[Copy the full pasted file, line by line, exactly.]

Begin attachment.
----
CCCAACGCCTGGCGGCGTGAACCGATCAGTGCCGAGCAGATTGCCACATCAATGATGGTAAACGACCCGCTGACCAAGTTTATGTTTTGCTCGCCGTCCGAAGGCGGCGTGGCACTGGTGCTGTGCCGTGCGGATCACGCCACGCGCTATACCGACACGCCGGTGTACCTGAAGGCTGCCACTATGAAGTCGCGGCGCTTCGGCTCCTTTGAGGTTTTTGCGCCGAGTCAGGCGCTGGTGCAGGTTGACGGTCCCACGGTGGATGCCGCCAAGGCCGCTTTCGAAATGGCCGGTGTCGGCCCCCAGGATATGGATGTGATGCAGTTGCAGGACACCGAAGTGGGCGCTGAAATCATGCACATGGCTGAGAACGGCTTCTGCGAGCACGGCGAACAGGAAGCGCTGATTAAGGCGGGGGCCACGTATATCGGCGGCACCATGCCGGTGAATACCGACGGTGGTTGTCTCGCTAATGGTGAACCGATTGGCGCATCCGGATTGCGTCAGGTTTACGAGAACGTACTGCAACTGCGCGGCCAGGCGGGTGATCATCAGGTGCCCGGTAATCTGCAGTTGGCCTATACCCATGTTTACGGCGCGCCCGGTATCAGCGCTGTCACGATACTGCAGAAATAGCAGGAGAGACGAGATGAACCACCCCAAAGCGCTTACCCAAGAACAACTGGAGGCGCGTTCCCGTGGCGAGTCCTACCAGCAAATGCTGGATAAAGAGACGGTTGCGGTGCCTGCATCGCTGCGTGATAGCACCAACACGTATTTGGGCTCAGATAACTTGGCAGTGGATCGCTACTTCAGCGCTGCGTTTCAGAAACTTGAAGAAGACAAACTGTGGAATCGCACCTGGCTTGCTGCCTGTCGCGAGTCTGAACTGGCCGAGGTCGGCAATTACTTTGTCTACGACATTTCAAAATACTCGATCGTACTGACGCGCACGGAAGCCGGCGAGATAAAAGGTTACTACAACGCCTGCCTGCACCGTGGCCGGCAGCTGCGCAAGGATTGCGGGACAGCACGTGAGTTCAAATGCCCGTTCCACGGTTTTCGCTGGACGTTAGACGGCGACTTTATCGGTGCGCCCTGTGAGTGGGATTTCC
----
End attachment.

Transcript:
CCCAACGCCTGGCGGCGTGAACCGATCAGTGCCGAGCAGATTGCCACATCAATGATGGTAAACGACCCGCTGACCAAGTTTATGTTTTGCTCGCCGTCCGAAGGCGGCGTGGCACTGGTGCTGTGCCGTGCGGATCACGCCACGCGCTATACCGACACGCCGGTGTACCTGAAGGCTGCCACTATGAAGTCGCGGCGCTTCGGCTCCTTTGAGGTTTTTGCGCCGAGTCAGGCGCTGGTGCAGGTTGACGGTCCCACGGTGGATGCCGCCAAGGCCGCTTTCGAAATGGCCGGTGTCGGCCCCCAGGATATGGATGTGATGCAGTTGCAGGACACCGAAGTGGGCGCTGAAATCATGCACATGGCTGAGAACGGCTTCTGCGAGCACGGCGAACAGGAAGCGCTGATTAAGGCGGGGGCCACGTATATCGGCGGCACCATGCCGGTGAATACCGACGGTGGTTGTCTCGCTAATGGTGAACCGATTGGCGCATCCGGATTGCGTCAGGTTTACGAGAACGTACTGCAACTGCGCGGCCAGGCGGGTGATCATCAGGTGCCCGGTAATCTGCAGTTGGCCTATACCCATGTTTACGGCGCGCCCGGTATCAGCGCTGTCACGATACTGCAGAAATAGCAGGAGAGACGAGATGAACCACCCCAAAGCGCTTACCCAAGAACAACTGGAGGCGCGTTCCCGTGGCGAGTCCTACCAGCAAATGCTGGATAAAGAGACGGTTGCGGTGCCTGCATCGCTGCGTGATAGCACCAACACGTATTTGGGCTCAGATAACTTGGCAGTGGATCGCTACTTCAGCGCTGCGTTTCAGAAACTTGAAGAAGACAAACTGTGGAATCGCACCTGGCTTGCTGCCTGTCGCGAGTCTGAACTGGCCGAGGTCGGCAATTACTTTGTCTACGACATTTCAAAATACTCGATCGTACTGACGCGCACGGAAGCCGGCGAGATAAAAGGTTACTACAACGCCTGCCTGCACCGTGGCCGGCAGCTGCGCAAGGATTGCGGGACAGCACGTGAGTTCAAATGCCCGTTCCACGGTTTTCGCTGGACGTTAGACGGCGACTTTATCGGTGCGCCCTGTGAGTGGGATTTCC